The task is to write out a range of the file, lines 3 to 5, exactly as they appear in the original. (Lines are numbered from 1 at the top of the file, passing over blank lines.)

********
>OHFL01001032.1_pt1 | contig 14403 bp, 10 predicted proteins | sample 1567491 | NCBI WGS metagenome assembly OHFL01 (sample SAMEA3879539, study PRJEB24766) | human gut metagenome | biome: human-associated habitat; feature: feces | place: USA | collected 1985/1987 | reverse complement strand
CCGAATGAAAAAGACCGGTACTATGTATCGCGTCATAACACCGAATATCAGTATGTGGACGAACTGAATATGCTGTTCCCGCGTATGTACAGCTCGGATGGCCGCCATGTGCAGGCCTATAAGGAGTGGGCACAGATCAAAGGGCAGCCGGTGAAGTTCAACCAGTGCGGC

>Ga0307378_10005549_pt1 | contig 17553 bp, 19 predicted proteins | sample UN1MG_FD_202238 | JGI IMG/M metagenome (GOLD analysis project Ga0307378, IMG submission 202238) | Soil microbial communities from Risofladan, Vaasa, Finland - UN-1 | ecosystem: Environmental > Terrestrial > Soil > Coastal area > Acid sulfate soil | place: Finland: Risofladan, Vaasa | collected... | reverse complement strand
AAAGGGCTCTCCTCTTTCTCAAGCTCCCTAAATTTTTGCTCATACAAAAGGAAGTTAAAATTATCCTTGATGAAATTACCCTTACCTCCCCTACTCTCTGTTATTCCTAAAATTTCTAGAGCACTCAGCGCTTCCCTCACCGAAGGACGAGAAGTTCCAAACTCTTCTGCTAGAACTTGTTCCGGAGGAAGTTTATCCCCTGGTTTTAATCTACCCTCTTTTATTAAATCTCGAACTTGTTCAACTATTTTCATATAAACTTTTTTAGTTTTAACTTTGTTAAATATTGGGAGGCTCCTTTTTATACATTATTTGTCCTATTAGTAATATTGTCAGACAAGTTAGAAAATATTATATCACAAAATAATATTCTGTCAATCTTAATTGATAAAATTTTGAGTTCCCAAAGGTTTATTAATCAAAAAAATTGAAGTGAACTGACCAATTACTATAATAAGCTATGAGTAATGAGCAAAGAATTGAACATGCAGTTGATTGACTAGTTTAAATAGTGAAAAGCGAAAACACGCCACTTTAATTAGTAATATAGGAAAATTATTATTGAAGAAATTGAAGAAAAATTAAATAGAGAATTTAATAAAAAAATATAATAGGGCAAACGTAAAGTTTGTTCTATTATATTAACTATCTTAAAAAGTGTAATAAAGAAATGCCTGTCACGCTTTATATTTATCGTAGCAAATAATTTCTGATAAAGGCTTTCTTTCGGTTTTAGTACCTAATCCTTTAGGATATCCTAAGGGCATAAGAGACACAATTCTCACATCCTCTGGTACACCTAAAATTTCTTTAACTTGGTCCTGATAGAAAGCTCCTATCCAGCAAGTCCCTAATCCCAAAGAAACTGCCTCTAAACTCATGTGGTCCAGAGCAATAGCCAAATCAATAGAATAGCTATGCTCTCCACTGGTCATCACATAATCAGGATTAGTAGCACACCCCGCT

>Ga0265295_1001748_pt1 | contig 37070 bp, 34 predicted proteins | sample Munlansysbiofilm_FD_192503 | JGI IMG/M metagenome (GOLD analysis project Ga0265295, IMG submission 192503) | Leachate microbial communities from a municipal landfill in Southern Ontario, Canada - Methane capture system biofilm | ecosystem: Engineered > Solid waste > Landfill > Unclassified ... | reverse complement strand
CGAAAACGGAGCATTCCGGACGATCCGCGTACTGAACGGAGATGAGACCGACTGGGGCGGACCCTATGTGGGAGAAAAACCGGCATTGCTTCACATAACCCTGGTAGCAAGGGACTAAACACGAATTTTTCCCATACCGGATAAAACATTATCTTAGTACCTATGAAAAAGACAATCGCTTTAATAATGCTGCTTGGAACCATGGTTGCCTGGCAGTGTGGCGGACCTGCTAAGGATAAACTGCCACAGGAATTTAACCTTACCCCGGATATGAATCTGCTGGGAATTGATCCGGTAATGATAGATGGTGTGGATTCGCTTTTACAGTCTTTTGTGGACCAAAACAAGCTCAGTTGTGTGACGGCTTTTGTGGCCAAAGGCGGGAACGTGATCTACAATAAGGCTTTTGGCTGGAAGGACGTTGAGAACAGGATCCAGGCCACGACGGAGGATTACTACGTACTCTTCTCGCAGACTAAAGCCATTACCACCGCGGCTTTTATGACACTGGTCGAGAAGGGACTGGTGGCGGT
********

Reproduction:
>Ga0307378_10005549_pt1 | contig 17553 bp, 19 predicted proteins | sample UN1MG_FD_202238 | JGI IMG/M metagenome (GOLD analysis project Ga0307378, IMG submission 202238) | Soil microbial communities from Risofladan, Vaasa, Finland - UN-1 | ecosystem: Environmental > Terrestrial > Soil > Coastal area > Acid sulfate soil | place: Finland: Risofladan, Vaasa | collected... | reverse complement strand
AAAGGGCTCTCCTCTTTCTCAAGCTCCCTAAATTTTTGCTCATACAAAAGGAAGTTAAAATTATCCTTGATGAAATTACCCTTACCTCCCCTACTCTCTGTTATTCCTAAAATTTCTAGAGCACTCAGCGCTTCCCTCACCGAAGGACGAGAAGTTCCAAACTCTTCTGCTAGAACTTGTTCCGGAGGAAGTTTATCCCCTGGTTTTAATCTACCCTCTTTTATTAAATCTCGAACTTGTTCAACTATTTTCATATAAACTTTTTTAGTTTTAACTTTGTTAAATATTGGGAGGCTCCTTTTTATACATTATTTGTCCTATTAGTAATATTGTCAGACAAGTTAGAAAATATTATATCACAAAATAATATTCTGTCAATCTTAATTGATAAAATTTTGAGTTCCCAAAGGTTTATTAATCAAAAAAATTGAAGTGAACTGACCAATTACTATAATAAGCTATGAGTAATGAGCAAAGAATTGAACATGCAGTTGATTGACTAGTTTAAATAGTGAAAAGCGAAAACACGCCACTTTAATTAGTAATATAGGAAAATTATTATTGAAGAAATTGAAGAAAAATTAAATAGAGAATTTAATAAAAAAATATAATAGGGCAAACGTAAAGTTTGTTCTATTATATTAACTATCTTAAAAAGTGTAATAAAGAAATGCCTGTCACGCTTTATATTTATCGTAGCAAATAATTTCTGATAAAGGCTTTCTTTCGGTTTTAGTACCTAATCCTTTAGGATATCCTAAGGGCATAAGAGACACAATTCTCACATCCTCTGGTACACCTAAAATTTCTTTAACTTGGTCCTGATAGAAAGCTCCTATCCAGCAAGTCCCTAATCCCAAAGAAACTGCCTCTAAACTCATGTGGTCCAGAGCAATAGCCAAATCAATAGAATAGCTATGCTCTCCACTGGTCATCACATAATCAGGATTAGTAGCACACCCCGCT

>Ga0265295_1001748_pt1 | contig 37070 bp, 34 predicted proteins | sample Munlansysbiofilm_FD_192503 | JGI IMG/M metagenome (GOLD analysis project Ga0265295, IMG submission 192503) | Leachate microbial communities from a municipal landfill in Southern Ontario, Canada - Methane capture system biofilm | ecosystem: Engineered > Solid waste > Landfill > Unclassified ... | reverse complement strand